Yeah. I mean, I, I save people’s lives not infrequently here, because someone will come in, they have a family history of heart disease, you know, fa people in their family died at early ages of heart disease. They’ll come in with erectile dysfunction, and I’ll make them promise that they get a heart calcium score. Which is just basically a CT scan of their heart. Mm-hmm. <affirmative>, and lo and behold, they got all this calcium sitting in the heart mm-hmm. <affirmative>, and they need some sort of intervention, whether it’s a statin or aspirin or angiogram or angioplasty or mm-hmm. <affirmative>, you know, even some of my patients had heart surgeries that walked in totally asymptomatic, you know, everything’s fine. They look normal, but you never really know what’s going on under the hood. Mm-hmm. <affirmative> until you look.

Brad (18:36):
So we did so much stuff this morning, my head’s spinning. But, uh, thinking back now, one of the things was the ultrasound right on to the penis, which will be posted on Instagram. We took a video and showing the screen, and you show me the artery, the very tiny looking artery, or a couple of them on each side. And those look clear. But I’m assuming that sometimes you see a person with a problem on those peripheral arteries, and that’s a huge red flag.

Judd (19:04):
Absolutely. So, I mean, I, I’ve ultrasound, you know, hundreds and hundreds of men, old men, young men, uh, potent men, imp potent men. And, uh, I can very easily tell there’s not really a scale for a flacid penis, for a number of reasons. But I, I’ve seen enough where I can kind of look at it and say, you know, this guy’s not gonna have a problem, or This guy’s gonna have a problem. The, the lumen of the blood vessel is small, the wall is thick, you know, you got some problems.

Brad (19:33):
And then you’re gonna refer them out to cardiovascular.

Judd (19:38):
Yeah. But I have cardiologists that I sent out to, or vascular surgeons that I refer people out to, or I just refer them out for testing to see if they actually need a referral. But, you know, the, I see men’s health through the lens of the penis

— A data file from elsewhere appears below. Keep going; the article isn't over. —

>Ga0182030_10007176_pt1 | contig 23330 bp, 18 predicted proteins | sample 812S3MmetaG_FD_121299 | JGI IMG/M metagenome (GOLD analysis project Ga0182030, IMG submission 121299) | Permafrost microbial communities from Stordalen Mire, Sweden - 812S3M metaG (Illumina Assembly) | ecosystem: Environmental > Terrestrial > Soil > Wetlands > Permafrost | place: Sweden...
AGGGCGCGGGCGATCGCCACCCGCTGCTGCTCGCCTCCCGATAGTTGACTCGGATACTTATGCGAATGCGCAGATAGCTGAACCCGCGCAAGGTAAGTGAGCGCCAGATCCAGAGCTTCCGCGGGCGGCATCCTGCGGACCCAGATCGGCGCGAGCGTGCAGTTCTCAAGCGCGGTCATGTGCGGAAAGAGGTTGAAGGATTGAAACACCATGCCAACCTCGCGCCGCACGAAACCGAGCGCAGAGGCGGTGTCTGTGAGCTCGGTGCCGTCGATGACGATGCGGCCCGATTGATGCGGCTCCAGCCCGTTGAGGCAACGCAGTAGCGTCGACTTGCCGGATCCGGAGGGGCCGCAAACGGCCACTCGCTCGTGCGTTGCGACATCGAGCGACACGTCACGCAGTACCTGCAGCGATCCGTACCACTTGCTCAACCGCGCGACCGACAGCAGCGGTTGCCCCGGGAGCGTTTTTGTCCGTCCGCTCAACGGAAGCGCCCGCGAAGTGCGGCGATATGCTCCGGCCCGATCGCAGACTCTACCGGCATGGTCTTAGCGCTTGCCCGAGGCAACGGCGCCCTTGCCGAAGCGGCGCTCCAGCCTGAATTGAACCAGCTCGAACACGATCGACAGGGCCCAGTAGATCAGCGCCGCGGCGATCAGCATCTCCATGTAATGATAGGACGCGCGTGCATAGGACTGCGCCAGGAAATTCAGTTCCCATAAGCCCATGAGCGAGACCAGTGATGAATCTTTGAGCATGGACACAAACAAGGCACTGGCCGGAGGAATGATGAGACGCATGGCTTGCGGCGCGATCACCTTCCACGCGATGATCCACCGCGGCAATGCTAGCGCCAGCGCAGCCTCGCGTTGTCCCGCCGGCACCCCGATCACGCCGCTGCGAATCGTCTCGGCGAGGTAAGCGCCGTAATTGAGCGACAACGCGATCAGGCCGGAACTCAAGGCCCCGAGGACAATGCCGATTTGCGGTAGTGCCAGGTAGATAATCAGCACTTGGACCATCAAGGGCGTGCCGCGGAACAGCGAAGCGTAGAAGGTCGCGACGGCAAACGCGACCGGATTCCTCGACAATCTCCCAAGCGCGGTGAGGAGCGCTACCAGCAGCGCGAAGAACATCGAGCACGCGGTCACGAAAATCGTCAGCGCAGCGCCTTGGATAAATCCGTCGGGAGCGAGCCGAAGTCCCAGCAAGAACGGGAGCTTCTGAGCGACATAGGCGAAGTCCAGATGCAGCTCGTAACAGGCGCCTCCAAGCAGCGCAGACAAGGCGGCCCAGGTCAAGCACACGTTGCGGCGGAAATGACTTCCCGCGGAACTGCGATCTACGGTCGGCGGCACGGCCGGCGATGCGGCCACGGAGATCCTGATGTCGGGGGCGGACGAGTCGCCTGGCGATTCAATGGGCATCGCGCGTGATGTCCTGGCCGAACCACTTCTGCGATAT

Brad (19:51):
<laugh>. That’s a great quote. I mean, there’s our, there’s our headline caption.

Judd (19:55):
Yeah. Right, right. Um,

Brad (19:57):
And that brings up a really important point, which is, uh, men need help. Men are less likely to get help, maybe ’cause of the tough guy, the macho mentality. But I think also when it comes to this area of sexual wellness, there’s probably a cultural, you know, baseline of being uncomfortable talking about it even with your buddies. And I imagine somehow the people that get through your door have overcome that to call and make the appointment from the friendly staff.

Judd (20:29):
Yeah. I mean, there’s a lot of trepidation. I mean, that’s why we set the office up the way that we do. Oh,

Brad (20:33):
You should see, it’s incredible. It’s like a clubhouse, really.

Judd (20:36):
Uh, you know, we play all sorts of cool music and Yeah. Because there’s a lot of anxiety and shame and humiliation coming in to an office where you’re gonna gonna talk about the fact that you can’t get a good erection anymore. ’cause that’s so central to like a guy’s sense of self, their sense of power, their sense of manliness mm-hmm. <affirmative>. Uh, and when, when you lose that, it, it’s really devastating to guys. I mean, I’ve had guys that don’t even have partners that wanna get their erections back just because they wanna wake up with their morning friend mm-hmm. <affirmative>. Right. You know, it’s like, it’s just like a, like a check-in. Like things are okay mm-hmm. <affirmative>, uh, and, and it’s that important to guys. And so, uh, we really make sure that we treat our patients with respect and, and really honor the fact that they’re here.

Brad (21:28):